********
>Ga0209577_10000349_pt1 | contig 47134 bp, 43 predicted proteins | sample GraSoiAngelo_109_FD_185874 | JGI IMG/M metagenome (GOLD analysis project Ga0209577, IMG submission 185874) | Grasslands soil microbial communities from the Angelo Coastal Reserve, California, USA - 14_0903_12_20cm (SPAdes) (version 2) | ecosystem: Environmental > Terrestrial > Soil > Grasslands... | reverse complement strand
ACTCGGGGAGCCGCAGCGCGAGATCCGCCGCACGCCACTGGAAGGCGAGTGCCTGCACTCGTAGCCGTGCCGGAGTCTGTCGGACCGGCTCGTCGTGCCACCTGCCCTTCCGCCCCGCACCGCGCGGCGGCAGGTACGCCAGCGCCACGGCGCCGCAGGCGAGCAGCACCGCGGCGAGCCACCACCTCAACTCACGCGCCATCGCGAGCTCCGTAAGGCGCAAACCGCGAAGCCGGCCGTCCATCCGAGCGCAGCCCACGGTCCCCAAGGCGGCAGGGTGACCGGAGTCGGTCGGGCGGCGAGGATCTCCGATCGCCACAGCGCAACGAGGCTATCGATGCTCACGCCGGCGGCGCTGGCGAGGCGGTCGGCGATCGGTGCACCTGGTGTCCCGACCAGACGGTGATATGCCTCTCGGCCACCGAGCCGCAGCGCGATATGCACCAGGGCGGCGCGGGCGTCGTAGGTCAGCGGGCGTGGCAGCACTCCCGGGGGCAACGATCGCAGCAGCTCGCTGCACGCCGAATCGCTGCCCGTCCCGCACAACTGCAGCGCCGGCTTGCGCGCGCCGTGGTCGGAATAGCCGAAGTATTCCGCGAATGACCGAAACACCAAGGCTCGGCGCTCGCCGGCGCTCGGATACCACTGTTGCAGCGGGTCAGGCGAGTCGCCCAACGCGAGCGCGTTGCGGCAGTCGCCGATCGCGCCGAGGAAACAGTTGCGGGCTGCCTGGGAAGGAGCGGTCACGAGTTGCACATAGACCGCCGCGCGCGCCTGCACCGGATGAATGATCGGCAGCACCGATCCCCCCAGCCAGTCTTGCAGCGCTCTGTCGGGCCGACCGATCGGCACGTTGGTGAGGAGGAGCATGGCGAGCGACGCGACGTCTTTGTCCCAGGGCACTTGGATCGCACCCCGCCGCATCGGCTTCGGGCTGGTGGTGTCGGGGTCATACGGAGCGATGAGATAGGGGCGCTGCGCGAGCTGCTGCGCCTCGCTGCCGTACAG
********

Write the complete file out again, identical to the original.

>Ga0209577_10000349_pt1 | contig 47134 bp, 43 predicted proteins | sample GraSoiAngelo_109_FD_185874 | JGI IMG/M metagenome (GOLD analysis project Ga0209577, IMG submission 185874) | Grasslands soil microbial communities from the Angelo Coastal Reserve, California, USA - 14_0903_12_20cm (SPAdes) (version 2) | ecosystem: Environmental > Terrestrial > Soil > Grasslands... | reverse complement strand
ACTCGGGGAGCCGCAGCGCGAGATCCGCCGCACGCCACTGGAAGGCGAGTGCCTGCACTCGTAGCCGTGCCGGAGTCTGTCGGACCGGCTCGTCGTGCCACCTGCCCTTCCGCCCCGCACCGCGCGGCGGCAGGTACGCCAGCGCCACGGCGCCGCAGGCGAGCAGCACCGCGGCGAGCCACCACCTCAACTCACGCGCCATCGCGAGCTCCGTAAGGCGCAAACCGCGAAGCCGGCCGTCCATCCGAGCGCAGCCCACGGTCCCCAAGGCGGCAGGGTGACCGGAGTCGGTCGGGCGGCGAGGATCTCCGATCGCCACAGCGCAACGAGGCTATCGATGCTCACGCCGGCGGCGCTGGCGAGGCGGTCGGCGATCGGTGCACCTGGTGTCCCGACCAGACGGTGATATGCCTCTCGGCCACCGAGCCGCAGCGCGATATGCACCAGGGCGGCGCGGGCGTCGTAGGTCAGCGGGCGTGGCAGCACTCCCGGGGGCAACGATCGCAGCAGCTCGCTGCACGCCGAATCGCTGCCCGTCCCGCACAACTGCAGCGCCGGCTTGCGCGCGCCGTGGTCGGAATAGCCGAAGTATTCCGCGAATGACCGAAACACCAAGGCTCGGCGCTCGCCGGCGCTCGGATACCACTGTTGCAGCGGGTCAGGCGAGTCGCCCAACGCGAGCGCGTTGCGGCAGTCGCCGATCGCGCCGAGGAAACAGTTGCGGGCTGCCTGGGAAGGAGCGGTCACGAGTTGCACATAGACCGCCGCGCGCGCCTGCACCGGATGAATGATCGGCAGCACCGATCCCCCCAGCCAGTCTTGCAGCGCTCTGTCGGGCCGACCGATCGGCACGTTGGTGAGGAGGAGCATGGCGAGCGACGCGACGTCTTTGTCCCAGGGCACTTGGATCGCACCCCGCCGCATCGGCTTCGGGCTGGTGGTGTCGGGGTCATACGGAGCGATGAGATAGGGGCGCTGCGCGAGCTGCTGCGCCTCGCTGCCGTACAG